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Coretta Scott King’s opposed Jeff Sessions in scathing letter

January 13, 2017 GMT

Earlier this week, Coretta Scott King’s 1986 letter opposing Alabama Sen. Jeff Sessions’ nomination to federal judgeship was made public.

Unable to attend the hearing on Sessions’ nomination that year, the widow of civil rights leader leader the Rev. Dr. Martin Luther King Jr. wrote the letter to Sen. Strom Thurman, then-chairman of the U.S. Committee on the Judiciary.

The letter was not entered into the record, and had not been made public until Tuesday, when it was obtained by the Washington Post. (A link to the Post’s letter can be found on the Tribune website, at phillytrib.com).

Sessions is once again facing the Senate Judiciary Committee, this time for his nomination to become the next Attorney General under President-elect Donald Trump.

In her letter, King described Sessions as a man who lacked the temperament, fairness and judgement to be a federal judge.

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“Mr. Sessions has used the awesome powers of his office in a shabby attempt to intimidate and frighten elderly Black voters,” King wrote, referring to the time when Sessions prosecuted African-American organizers in Alabama for voter fraud. The defendants were acquitted after three hours of deliberation, according to The Washington Post.

“It is in my strongly-held view that the appointment of Jefferson Sessions to the federal bench would irreparably damage the work of my husband, Al Turner, and countless others who risked their lives and freedom over the past twenty years to ensure equal participation in our democratic system,” King wrote.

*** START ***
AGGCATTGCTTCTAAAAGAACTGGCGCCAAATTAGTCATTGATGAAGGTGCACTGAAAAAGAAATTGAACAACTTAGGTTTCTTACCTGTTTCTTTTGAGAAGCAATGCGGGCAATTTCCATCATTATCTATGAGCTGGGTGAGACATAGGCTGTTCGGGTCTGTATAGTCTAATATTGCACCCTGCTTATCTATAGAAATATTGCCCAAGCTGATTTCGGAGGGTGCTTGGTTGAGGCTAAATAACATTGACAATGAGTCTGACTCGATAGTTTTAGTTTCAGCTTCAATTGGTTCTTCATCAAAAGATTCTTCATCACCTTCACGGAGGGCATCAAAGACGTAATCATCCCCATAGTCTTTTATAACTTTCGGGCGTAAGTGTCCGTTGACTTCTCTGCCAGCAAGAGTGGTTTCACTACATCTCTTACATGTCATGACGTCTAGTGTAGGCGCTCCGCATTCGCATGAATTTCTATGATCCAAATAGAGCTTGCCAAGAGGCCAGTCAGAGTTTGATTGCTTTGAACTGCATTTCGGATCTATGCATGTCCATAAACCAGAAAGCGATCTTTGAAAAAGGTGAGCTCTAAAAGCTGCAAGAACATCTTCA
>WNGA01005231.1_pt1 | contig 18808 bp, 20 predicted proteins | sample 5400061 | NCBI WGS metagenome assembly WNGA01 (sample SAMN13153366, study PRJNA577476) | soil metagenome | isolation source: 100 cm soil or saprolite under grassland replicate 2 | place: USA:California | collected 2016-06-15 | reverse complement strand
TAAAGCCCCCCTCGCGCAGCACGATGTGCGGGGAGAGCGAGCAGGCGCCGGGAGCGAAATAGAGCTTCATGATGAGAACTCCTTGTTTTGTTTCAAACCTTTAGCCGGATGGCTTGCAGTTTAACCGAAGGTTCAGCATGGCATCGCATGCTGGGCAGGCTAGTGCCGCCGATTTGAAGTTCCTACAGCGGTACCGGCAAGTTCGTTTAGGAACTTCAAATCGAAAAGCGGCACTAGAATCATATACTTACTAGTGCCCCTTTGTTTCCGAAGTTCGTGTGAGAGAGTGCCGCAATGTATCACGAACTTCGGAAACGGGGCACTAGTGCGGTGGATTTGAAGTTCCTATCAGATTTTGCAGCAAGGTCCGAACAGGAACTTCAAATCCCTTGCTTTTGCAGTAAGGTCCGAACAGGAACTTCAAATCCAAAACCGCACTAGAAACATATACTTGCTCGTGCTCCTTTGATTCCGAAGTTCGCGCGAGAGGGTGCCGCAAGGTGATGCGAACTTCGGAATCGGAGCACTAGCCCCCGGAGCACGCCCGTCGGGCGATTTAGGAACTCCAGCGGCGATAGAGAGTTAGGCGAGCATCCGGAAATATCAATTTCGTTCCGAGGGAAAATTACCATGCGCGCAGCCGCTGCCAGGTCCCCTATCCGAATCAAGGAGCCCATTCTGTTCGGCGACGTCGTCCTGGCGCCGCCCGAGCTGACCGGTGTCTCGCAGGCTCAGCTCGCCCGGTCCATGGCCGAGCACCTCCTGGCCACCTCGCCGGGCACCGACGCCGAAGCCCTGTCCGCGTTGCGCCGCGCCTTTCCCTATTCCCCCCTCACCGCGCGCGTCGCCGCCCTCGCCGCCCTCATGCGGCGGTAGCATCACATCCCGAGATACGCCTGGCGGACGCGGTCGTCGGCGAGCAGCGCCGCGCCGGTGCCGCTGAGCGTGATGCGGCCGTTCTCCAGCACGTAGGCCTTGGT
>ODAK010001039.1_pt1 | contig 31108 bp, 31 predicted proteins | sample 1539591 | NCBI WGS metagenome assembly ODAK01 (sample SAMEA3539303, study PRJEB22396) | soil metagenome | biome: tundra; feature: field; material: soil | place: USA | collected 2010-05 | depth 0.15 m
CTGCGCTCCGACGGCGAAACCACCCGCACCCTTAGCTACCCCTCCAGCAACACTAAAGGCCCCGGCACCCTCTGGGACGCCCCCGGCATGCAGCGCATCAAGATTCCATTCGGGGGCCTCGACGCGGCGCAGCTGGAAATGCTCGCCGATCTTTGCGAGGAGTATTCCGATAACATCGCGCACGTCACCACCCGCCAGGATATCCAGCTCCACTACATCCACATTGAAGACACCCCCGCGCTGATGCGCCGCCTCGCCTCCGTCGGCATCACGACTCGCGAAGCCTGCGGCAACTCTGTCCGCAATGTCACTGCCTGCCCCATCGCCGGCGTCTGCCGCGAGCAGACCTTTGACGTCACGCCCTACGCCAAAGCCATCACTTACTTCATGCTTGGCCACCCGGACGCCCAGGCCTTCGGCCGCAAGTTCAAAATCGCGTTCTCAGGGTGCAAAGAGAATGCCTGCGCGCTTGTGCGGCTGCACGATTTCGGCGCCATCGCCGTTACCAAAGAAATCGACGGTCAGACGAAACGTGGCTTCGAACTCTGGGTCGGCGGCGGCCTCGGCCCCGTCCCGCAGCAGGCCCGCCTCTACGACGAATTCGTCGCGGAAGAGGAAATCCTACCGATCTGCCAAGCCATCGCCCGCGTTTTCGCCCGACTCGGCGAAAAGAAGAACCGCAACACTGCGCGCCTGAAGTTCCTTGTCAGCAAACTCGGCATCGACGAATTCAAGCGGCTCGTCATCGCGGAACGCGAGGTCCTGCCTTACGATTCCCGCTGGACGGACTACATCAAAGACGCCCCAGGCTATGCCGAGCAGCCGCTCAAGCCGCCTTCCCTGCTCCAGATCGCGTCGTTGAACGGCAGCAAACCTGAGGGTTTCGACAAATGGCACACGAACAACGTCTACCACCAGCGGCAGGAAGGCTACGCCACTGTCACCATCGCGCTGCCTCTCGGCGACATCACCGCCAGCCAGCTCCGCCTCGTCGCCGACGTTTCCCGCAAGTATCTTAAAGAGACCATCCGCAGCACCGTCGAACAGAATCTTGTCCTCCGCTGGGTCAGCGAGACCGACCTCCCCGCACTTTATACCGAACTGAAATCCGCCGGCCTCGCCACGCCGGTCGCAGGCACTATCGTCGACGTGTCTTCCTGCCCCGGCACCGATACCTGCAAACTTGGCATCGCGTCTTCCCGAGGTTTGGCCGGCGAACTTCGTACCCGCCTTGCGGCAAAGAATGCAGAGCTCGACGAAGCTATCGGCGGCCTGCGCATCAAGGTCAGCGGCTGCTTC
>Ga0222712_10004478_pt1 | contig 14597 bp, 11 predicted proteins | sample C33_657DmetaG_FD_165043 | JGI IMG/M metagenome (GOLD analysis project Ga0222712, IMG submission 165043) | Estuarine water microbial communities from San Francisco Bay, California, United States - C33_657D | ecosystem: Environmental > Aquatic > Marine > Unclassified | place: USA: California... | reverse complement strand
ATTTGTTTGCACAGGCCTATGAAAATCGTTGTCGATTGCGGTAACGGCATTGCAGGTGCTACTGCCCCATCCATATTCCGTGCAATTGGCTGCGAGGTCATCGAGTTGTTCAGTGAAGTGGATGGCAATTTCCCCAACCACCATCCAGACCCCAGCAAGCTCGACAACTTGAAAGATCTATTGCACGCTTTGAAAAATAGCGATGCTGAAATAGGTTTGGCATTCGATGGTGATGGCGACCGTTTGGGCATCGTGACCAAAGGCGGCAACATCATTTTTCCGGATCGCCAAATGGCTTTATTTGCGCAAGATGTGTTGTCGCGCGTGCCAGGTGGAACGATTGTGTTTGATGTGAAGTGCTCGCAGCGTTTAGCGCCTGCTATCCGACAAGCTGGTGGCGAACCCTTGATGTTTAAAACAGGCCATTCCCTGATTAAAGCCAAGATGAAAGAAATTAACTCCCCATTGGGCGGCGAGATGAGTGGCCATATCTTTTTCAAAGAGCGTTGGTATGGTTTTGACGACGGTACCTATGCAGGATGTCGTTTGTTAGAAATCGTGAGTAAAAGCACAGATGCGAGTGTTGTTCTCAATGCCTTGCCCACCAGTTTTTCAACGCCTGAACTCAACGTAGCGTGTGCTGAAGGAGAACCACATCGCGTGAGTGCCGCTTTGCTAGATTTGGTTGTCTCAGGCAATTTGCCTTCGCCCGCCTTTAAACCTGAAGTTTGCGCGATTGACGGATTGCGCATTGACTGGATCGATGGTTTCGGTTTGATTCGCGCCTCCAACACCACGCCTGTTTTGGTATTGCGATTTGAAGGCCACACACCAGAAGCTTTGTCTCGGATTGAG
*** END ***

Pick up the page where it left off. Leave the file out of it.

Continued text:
Then-nominated by former president Ronald Reagan, Sessions was opposed by the NAACP, the Leadership Conference on Civil Rights and the People for the American Way.

Four Department of Justice lawyers who had previously worked with Sessions testified he made racially insensitive comments. One employee, J. Gerald Herbert specifically described an incident in which Sessions called the NAACP and American Civil Liberties Union “un-American” and “Communist-inspired,” according to the magazine New Republic.

“Sessions acknowledged making many of the statements attributed to him but claimed that most of the time he had been joking, saying he was sometimes ’loose with [his] tongue,” wrote Sarah Wildman for New Republic.

The NAACP and the ACLU have both voiced their opposition to Sessions’ current nomination. Sen. Corey Booker, D-N.J., has testified against him, as well as Congressman John Lewis. Lewis, a Civil Rights leader alongside King’s husband, is the last living speaker from the 1963 March on Washington.

With a Republican majority in the Senate, it is unlikely that Sessions will be denied the nomination unless a Republican defects.

King’s letter combined with the testimony during the confirmation hearings contributed to a 10-8 vote by the Standing Committee on the Federal Judiciary against recommending Sessions’ nomination to the Senate.

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That was followed by a 9-9 vote to send his nomination to the Senate without a recommendation. Sessions was the second judicial nominee in 48 years to be rejected by the committee, according to The New York Times.

Coretta Scott King continued to have an influence in politics and culture after writing that letter. In the 1980s, she was on the front line of the anti-apartheid movement.

King traveled to South Africa and met Winnie Mandela. She revived her husband’s previous calls for economic sanctions against South Africa, which were eventually imposed by Reagan in 1986.

In the late 1990’s and early 2000’s, King voiced her support for LGBT rights, voicing her opposition to President George W. Bush’s proposed amendment that prevented marriage rights to same-sex couples.

When Mrs. King died of respiratory failure in 2006, Presidents George W. Bush, Bill Clinton, George H.W. Bush, Jimmy Carter and an additional 10,000 people attended her funeral.